When I was 5 or 6, I decided to run away.
I can’t recall what unspeakable childhood injustice led to the moment when I flounced into my room and started packing my suitcase, but I do remember the dilemma:
how to fit everything in?
The little blue suitcase that I kept my doll’s clothes in wasn’t nearly big enough to hold the non-negotiable running away necessities such as:
- a flashlight to guard against bogey man,
- books and books and books to read while “on the road”,
- clean underpants (in case I was in an accident),
- penny bank (a plaster, brown-and-white pig approximately the size of my entire torso),
- and red-and-white checkered umbrella and raincoat ensemble (one can never be too stylish while running away),
let alone my TREASURES.
Red cowboy hat:
Mickey mouse record player:
and my Elizabeth doll:
I should have known right then and there, that I was never going to be a footloose and fancy-free kind of gal.
Too. Much. Stuff.
My new vintage suitcase evokes a 1974, running away kind of vibe too.
As in, Practical Man wants to run away when he sees the loud pattern.
I think he might have some kind of rare retinal disorder.
I love him anyway.
This suitcase is approximately the same size as my old running away version.
The inside is pristine, as if someone 5 or 6 years old couldn’t quite fit all her treasures in there either. As a result, it probably rested, only occasionally disturbed by a fleeting fancy of running away, until it was returned to under the bed.
I think it wants to be my new briefcase. It is not only (obviously) fabulous looking but eminently useful with both interior and exterior pockets and a handy umbrella slot. I can’t wait to take it out into the world and around the university, full of fun stationery supplies, snacks, a sunhat, music, assorted Sharpie markers, and life’s essentials: books and books and more books.
Some things never change.
I picture myself with a fetching hair scarf and Sophia Loren sunglasses.
Even though Sophia Loren was a bit before my time and I’m not completely sure my pasty Anglo-Saxon complexion can pull off her sunglasses, I’m sure they are the height of Italian sophistication. So, I need some.
My fetching scarf is blowing gaily around me in the wind and I am mysteriously alluring (despite my slightly sunburned and freckly visage) behind my Sophia Loren sunglasses and I have really white teeth that sparkle in the lemon-scented sea air when I laugh, because we’re on the Amalfi Coast in Italy, of course. Perhaps David Rocco or that guy from Under the Tuscan Sun is there too. Who knows?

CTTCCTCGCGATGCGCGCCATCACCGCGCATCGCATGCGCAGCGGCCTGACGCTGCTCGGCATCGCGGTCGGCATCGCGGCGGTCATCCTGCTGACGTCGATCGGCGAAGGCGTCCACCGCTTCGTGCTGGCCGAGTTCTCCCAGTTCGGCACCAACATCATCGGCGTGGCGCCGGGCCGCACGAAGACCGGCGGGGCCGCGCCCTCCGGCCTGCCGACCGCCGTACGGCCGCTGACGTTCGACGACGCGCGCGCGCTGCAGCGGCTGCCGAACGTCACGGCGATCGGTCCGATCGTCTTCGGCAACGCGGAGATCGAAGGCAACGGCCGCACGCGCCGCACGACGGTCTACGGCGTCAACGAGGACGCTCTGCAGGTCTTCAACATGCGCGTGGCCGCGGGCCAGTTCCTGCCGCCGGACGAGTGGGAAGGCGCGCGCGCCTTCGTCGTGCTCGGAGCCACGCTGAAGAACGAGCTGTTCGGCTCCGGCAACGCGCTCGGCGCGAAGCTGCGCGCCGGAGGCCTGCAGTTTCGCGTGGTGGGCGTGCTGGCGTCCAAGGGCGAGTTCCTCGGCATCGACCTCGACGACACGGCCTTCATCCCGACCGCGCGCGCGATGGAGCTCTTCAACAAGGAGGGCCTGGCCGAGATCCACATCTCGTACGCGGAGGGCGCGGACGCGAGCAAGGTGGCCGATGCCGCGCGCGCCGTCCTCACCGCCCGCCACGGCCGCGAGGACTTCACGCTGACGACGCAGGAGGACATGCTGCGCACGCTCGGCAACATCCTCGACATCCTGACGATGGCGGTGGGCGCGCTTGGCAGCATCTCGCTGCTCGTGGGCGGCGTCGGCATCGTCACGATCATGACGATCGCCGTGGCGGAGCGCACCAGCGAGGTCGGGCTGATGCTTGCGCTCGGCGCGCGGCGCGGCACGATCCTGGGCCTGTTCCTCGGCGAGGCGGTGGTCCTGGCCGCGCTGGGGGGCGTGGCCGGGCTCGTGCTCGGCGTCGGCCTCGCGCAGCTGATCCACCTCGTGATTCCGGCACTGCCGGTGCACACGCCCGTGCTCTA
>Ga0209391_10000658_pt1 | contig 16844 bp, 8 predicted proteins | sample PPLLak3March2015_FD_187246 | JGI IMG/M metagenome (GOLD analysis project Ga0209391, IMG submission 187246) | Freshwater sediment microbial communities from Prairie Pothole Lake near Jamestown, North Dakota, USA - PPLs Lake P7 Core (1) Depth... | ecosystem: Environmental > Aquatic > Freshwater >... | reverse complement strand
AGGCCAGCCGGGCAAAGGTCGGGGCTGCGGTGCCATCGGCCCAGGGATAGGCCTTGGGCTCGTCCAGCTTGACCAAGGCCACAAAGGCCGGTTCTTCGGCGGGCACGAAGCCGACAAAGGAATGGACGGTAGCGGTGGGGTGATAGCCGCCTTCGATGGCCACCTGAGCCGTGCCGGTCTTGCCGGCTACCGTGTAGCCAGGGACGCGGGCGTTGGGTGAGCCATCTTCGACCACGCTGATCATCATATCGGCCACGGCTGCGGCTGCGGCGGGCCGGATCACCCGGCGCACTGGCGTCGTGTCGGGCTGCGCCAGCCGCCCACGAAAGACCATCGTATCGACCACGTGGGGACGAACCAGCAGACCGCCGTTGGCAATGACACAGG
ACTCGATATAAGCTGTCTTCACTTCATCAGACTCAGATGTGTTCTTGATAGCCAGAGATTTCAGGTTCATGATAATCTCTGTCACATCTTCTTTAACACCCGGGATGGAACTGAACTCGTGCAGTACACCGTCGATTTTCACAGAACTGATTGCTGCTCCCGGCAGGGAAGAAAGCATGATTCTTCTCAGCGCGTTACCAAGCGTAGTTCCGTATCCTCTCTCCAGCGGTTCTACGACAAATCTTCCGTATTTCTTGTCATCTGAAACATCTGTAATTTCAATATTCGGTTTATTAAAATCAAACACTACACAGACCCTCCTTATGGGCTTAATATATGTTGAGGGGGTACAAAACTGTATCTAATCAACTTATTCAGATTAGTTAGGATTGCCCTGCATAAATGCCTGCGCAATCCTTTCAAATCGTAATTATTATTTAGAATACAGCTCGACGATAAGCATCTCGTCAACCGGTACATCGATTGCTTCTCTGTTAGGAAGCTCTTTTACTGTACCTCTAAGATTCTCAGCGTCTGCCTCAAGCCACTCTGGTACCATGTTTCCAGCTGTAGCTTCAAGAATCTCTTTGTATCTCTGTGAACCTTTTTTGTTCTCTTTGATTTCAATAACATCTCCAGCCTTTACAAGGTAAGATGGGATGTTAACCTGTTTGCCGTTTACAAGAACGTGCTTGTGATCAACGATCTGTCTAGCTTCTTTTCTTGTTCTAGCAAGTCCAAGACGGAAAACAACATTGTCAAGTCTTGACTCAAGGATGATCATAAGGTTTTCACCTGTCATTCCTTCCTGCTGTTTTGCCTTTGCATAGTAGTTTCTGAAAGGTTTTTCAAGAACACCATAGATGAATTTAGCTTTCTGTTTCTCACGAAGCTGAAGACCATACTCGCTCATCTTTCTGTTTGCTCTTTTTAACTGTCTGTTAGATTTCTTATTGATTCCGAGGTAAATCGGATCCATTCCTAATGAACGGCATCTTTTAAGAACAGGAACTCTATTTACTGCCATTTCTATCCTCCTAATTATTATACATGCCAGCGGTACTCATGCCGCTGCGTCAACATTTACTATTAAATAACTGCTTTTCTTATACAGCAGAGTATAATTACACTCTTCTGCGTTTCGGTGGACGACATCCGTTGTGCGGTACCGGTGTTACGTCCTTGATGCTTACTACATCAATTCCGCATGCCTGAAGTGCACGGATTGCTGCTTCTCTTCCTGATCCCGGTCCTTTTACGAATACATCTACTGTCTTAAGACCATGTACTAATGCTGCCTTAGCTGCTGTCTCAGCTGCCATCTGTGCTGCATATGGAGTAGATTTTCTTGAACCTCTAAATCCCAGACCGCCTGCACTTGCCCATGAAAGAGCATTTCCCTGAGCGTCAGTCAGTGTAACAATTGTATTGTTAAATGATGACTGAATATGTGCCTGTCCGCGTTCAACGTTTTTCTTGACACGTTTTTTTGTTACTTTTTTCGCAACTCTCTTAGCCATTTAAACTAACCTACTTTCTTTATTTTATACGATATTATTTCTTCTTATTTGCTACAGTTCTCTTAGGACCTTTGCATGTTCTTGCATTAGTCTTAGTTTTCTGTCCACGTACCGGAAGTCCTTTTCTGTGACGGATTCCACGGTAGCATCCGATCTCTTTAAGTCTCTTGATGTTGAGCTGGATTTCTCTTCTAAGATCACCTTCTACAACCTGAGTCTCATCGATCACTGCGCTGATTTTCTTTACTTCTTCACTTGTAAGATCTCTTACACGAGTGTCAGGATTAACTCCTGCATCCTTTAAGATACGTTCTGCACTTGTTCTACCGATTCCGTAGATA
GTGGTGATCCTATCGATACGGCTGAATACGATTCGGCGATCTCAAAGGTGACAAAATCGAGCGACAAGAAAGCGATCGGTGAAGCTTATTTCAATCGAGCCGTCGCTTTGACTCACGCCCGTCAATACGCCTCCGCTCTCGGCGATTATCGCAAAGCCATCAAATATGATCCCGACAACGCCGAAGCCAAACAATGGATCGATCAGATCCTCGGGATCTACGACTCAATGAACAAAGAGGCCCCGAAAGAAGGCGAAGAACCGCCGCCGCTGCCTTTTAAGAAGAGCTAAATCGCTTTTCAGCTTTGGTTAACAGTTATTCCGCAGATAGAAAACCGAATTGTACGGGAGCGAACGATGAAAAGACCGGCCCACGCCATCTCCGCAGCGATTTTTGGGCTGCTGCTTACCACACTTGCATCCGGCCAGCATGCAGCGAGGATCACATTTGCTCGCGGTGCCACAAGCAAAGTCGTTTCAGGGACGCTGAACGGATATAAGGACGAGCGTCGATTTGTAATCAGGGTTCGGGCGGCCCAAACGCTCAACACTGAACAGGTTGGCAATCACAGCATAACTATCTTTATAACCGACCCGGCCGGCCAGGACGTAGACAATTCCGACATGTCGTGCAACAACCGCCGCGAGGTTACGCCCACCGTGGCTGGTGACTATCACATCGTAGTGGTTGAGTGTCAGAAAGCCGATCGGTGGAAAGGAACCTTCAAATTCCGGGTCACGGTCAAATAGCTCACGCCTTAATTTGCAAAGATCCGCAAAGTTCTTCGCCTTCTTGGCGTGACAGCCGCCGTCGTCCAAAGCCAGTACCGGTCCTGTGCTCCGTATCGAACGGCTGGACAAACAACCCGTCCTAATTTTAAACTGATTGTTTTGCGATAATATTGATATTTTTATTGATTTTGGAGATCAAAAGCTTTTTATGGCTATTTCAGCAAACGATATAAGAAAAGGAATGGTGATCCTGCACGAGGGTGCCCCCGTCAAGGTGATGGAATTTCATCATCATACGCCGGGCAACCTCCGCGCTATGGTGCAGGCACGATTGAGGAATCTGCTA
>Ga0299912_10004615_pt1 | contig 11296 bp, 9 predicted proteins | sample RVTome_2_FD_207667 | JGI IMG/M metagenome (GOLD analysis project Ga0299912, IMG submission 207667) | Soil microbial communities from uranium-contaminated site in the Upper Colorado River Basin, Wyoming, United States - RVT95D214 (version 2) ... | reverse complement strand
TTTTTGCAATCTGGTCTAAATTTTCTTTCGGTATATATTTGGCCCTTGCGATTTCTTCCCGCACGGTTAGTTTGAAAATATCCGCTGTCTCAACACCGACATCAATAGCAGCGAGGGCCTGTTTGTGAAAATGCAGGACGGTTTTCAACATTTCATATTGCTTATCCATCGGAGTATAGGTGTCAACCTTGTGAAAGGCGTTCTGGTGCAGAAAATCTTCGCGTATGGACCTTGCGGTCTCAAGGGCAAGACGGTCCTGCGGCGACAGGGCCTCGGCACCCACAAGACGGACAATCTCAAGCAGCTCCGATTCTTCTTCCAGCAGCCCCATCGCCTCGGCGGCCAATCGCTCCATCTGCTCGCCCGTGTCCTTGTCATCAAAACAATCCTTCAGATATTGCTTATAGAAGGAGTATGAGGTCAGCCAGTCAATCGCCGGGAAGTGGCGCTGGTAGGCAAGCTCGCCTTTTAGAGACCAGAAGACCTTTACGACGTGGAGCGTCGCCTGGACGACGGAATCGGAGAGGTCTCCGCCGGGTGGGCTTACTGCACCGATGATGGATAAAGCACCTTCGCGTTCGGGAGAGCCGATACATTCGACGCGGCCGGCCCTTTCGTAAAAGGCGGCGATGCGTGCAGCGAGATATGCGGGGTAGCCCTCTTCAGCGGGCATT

After all, it’s a 1970 Fiat 500 I’m driving. I am meant for the Amalfi Coast with its spectacular coastlines and James Bond-y scenes in elegant casinos.
Oh wait. James Bond was in Monaco, I think.
Anyway, close enough.
The Fiat is elegant with its cream paint, streamlined steering wheel and custom 70s-inspired, flowered seat covers.
Of course, there is no room for luggage inside my diminutive little Bellina. I mean, what if David Rocco or that guy from Under the Tuscan Sun are hitchhiking and require rescuing or topping up of their Limoncello? We need room in the “back seat” (and I use that term generously) for such opportune emergencies. Besides, Bellina is too busy being stylish and Italian to worry about sensible things like where to stuff the luggage. Charmingly impractical.
Not unlike the scarf that is barely clinging to my hair.
Hence, the vintage suitcase, which I found last week in a local thrift shop.
If we want to carry anything with us (picnic lunch, sun goo for my pasty complexion, white dresses in case we suddenly feel the urge to change wardrobe for a date with the guy from Under the Tuscan Sun), we need to do so on the exterior of the car with a vintage-appropriate luggage rack over the boot (that’s British for “trunk” because it sounds closer to what a European car should have than “trunk” and besides, I don’t know how to say boot or trunk in Italian). I have great plans to plaster the valise with stickers appropriate to world travellers like Bellina and me.
“Hey, Chris, let’s go to the County,” says my friend, Pippi (not really her name but it makes her more mysterious this way, don’t you think?) She is wearing a similarly fetching Roman Holiday-inspired get-up and we are headed to nearby Prince Edward County, Ontario. There is no Limoncello but they are known for their wine and we plan to amuse the Jaguars and Porsches by pulling up next to them in the parking lots, pretending we are one of them (when, it should be obvious that we are far better). After which, Pippi will sample the local grapes.
“My name is not Chris,” I inform her haughtily. “I am Pia. Do my sunglasses mean nothing to you?”
Pippi grins at me and I notice that her teeth are sparkling in the sun.
It’s not quite Amalfi, but it will do.